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Beam Saw Cut Quality

Assuming the saw is well set up and in tune, you rarely see chipout when cutting stacked panels on a beam saw. March 26, 2012

Question
For those of you that have a lot of experience with a beam saw, does the quality of cut vary from the top to bottom of a sheet in a stack situation? I have no experience with a beam saw, only with V panel saw and slider. I know on the vertical saw when we stack cut, the bottoms of each sheet are not cut nearly as clean as the tops. Can I assume that the beam clamps the stack well enough to make the cuts clean on both sides? Or is there still an A and B side to the cut in practice? Also I assume the scoring blade can be aligned tighter on this type of machine than on our vertical saw which requires .1 to .2 mm on each side and leaves a visible score line, creating a wider glue line on the bander.

Forum Responses
(Business and Management Forum)
From contributor M:
Stacked panels should come out perfect. Only the bottommost panel will possibly have chipping if the scoring blade is set wrong. I have seen when the main blade is dull and causes chipping on the top of the top sheet, but the stacked sheets are still perfect. This is assuming a good saw with a good press.

Also, I did not realize that vertical saws require so much wider tolerances... That's not good.



From contributor S:
Even with a beam saw, if the boards have hills and valleys or if the edges are very swollen, chipping can occur between the sheets. A damaged or improperly sharpened blade can also cause chipping between the sheets.

If the carriage, and therefore the blade, is not perfectly parallel to the cutting line, then it can cause chipping on the top sheet either behind or in front of the kerf depending on which direction the carriage is out of adjustment.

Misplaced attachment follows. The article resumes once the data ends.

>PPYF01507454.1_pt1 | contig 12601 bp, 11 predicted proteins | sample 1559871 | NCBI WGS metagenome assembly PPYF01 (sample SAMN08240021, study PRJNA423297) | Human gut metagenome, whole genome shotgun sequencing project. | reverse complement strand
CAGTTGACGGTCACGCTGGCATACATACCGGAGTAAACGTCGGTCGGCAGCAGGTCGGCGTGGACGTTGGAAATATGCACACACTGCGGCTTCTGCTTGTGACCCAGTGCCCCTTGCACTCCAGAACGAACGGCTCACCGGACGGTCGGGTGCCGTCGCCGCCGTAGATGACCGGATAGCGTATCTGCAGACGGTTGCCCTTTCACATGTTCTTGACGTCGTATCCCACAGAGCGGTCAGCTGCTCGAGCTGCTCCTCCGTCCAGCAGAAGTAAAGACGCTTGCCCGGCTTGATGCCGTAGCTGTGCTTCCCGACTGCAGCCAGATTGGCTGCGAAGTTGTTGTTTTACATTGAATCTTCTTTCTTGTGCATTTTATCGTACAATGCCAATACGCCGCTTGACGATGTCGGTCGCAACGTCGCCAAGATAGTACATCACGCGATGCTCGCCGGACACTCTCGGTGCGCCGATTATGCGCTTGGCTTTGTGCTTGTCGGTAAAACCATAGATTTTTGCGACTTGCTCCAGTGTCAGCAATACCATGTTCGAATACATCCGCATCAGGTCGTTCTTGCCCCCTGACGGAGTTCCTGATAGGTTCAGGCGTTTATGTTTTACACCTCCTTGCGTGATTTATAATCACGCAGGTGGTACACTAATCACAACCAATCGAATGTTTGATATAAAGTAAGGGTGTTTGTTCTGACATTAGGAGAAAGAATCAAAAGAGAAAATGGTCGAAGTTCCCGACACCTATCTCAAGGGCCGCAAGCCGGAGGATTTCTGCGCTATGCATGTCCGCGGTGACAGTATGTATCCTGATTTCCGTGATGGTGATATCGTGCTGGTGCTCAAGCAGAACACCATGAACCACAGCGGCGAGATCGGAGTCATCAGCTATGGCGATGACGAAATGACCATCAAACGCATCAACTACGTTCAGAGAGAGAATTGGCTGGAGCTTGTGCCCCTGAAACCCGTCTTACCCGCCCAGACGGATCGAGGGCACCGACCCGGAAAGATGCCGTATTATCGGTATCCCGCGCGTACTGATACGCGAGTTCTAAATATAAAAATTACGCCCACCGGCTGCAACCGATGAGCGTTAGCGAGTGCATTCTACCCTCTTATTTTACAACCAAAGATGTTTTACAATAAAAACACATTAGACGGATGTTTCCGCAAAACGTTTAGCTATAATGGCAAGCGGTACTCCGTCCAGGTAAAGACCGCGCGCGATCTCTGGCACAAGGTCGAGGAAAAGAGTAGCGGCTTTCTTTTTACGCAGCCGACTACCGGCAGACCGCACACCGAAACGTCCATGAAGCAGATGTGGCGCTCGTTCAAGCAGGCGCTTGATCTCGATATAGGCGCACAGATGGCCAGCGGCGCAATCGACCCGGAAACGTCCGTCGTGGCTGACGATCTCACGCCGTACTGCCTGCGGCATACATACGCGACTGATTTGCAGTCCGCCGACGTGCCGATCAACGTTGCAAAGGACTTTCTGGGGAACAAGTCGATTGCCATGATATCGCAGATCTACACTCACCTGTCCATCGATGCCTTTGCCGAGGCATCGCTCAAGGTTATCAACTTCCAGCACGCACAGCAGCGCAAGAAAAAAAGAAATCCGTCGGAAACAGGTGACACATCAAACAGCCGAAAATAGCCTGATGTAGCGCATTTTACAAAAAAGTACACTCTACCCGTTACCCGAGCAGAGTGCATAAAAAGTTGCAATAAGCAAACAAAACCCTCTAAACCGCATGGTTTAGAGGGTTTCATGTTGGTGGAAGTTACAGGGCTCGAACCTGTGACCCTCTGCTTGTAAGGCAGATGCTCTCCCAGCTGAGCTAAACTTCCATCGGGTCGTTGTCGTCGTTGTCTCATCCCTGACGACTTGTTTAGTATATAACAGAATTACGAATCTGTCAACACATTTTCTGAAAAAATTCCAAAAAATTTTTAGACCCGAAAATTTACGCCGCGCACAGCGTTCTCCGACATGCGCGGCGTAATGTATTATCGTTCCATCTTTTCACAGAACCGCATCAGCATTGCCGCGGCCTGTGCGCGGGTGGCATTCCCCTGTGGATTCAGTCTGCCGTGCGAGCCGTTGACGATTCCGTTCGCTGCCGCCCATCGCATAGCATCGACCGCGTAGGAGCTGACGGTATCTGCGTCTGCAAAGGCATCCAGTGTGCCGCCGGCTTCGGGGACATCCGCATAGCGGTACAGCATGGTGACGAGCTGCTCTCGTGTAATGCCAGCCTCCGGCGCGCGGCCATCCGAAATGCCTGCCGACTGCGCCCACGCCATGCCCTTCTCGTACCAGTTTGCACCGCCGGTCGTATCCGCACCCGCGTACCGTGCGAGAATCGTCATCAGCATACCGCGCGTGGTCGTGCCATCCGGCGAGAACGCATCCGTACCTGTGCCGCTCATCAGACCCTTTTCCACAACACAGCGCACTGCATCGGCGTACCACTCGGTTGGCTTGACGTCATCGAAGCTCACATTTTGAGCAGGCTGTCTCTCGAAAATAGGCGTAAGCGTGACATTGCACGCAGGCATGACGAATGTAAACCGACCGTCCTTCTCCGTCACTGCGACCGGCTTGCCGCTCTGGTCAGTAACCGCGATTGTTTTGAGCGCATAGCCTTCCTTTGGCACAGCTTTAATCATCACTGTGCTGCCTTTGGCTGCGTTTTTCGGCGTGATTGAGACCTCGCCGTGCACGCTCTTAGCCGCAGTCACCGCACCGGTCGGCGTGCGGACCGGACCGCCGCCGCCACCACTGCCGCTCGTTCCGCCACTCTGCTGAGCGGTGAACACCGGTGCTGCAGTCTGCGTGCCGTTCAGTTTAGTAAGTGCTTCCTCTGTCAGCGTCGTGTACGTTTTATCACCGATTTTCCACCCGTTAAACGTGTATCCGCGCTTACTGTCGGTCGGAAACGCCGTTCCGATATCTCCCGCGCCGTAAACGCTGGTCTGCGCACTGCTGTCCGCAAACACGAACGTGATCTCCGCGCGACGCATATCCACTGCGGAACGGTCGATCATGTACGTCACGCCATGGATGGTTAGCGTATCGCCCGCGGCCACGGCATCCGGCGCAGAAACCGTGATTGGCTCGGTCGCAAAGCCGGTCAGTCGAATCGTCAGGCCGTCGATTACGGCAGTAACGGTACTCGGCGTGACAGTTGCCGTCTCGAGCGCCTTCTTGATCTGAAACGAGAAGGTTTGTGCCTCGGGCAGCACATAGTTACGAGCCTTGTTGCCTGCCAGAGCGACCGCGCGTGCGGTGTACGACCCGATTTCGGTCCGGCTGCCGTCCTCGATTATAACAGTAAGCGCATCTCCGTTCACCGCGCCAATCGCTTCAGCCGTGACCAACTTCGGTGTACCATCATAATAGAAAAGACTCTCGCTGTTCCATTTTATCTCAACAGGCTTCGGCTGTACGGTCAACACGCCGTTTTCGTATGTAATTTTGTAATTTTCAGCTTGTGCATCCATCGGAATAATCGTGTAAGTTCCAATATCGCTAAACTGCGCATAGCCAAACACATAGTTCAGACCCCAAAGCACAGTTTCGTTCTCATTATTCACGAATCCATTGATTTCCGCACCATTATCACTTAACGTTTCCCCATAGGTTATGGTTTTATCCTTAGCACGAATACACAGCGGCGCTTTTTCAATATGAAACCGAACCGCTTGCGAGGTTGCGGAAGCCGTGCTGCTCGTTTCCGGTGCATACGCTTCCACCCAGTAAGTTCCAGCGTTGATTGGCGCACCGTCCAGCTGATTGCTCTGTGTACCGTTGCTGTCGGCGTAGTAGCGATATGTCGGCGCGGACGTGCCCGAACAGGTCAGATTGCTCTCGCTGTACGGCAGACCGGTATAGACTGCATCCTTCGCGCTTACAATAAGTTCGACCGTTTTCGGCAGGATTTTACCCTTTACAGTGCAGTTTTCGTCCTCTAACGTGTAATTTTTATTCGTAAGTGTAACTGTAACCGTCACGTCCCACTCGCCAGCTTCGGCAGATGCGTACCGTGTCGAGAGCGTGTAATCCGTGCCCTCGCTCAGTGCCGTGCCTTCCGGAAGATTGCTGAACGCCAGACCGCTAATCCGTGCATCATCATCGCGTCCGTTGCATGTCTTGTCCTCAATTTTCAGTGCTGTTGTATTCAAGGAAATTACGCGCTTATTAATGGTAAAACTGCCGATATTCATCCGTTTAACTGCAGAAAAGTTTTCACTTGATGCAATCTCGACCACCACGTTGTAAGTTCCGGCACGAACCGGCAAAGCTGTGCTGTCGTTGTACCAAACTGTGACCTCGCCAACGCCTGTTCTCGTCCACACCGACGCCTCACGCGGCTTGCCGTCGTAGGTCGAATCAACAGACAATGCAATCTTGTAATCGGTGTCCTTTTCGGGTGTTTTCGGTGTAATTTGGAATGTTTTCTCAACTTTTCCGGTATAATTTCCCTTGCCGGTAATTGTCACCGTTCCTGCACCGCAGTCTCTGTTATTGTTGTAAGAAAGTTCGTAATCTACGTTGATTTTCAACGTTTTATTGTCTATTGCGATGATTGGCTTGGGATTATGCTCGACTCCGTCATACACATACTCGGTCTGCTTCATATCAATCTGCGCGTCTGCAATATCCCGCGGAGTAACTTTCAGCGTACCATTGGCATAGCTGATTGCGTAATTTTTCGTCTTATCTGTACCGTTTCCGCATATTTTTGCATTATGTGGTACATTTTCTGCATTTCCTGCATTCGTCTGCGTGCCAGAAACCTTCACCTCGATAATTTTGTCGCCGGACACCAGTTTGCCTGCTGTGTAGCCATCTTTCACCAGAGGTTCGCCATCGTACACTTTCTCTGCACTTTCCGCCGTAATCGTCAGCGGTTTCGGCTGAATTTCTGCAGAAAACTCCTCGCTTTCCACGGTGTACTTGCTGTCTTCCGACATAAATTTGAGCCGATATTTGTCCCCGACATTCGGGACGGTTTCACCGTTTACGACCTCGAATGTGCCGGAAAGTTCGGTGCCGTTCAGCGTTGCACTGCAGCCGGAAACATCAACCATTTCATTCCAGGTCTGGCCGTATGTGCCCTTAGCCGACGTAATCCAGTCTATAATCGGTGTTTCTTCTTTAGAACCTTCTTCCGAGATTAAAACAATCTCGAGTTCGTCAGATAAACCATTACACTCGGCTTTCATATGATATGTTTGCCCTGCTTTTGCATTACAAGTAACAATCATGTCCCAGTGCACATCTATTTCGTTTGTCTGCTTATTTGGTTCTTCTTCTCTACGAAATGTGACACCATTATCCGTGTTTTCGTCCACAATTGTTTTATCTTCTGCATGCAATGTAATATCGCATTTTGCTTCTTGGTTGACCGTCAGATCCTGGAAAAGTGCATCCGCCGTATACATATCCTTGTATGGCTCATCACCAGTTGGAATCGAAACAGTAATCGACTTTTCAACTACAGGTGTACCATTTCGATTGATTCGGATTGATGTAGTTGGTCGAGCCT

From the original questioner:

Thanks for the responses. So ignoring the effects of an improperly set up machine, bad blades, healing in cut scoring saw not set up correctly, which would be the same problems for any saw vertical, slider or anything, there should be no appreciable difference in cut quality from one side or the other. A stack of doors, for example, could be ripped on one side, flipped over and cross cut on the other with a perfect edge for banding in both directions. Is that correct?


From contributor M:
Not sure why you would want to flip over the doors after the first cut... But yes, if the saw is running correctly and your panels are okay, the interior faces will be okay.


From the original questioner:
Thanks - that is what I was looking for. I am working on a system of integrating a small crosscut beam saw in our cut area but the panels would be ripped first on a different saw that would cut the panels with a blade overhead and it would not be convenient to flip them over.


From contributor M:
What kind of saw cuts from the top? Is it a beam saw?


From the original questioner:
Actually just our vertical panel saw for now. I was thinking of integrating a small vertical beam saw. It is a Hendrick with a CNC pusher but only has a little over 5' cross cut. Rip the parts first, if need be, because I do most of the cutting in the main vertical position on our saw now, then move on down the line to cross cut saw.


From contributor L:
We've got a good beam saw and the stacked panels come out very clean. Having two saws that do not share the same table seems inherently inefficient? Since a beam saw very tightly clamps the work and at least on the major saws the carriage is very heavy and precisely guided, you will get the best cut possible. The really big saws are designed to cut massive books that will be further edge processed. There are lots of variables that you need to take care of to get the best out of the saw. Almost all are adjustable and once there, stay put. We've moved our saw without outside help, twice, and gone through all the setup processes - not that hard. There is an advantage to stack cutting when it comes to score lines - there aren't any, no matter how sloppy the operator.


From contributor S:
"Having two saws that do not share the same table seems inherently inefficient?"
Yes, this idea seems somewhat convoluted.


From contributor D:
Both saws would be in the same plane and share the same bottom roller fence height, so essentially they would have the same table, just vertical instead of horizontal.
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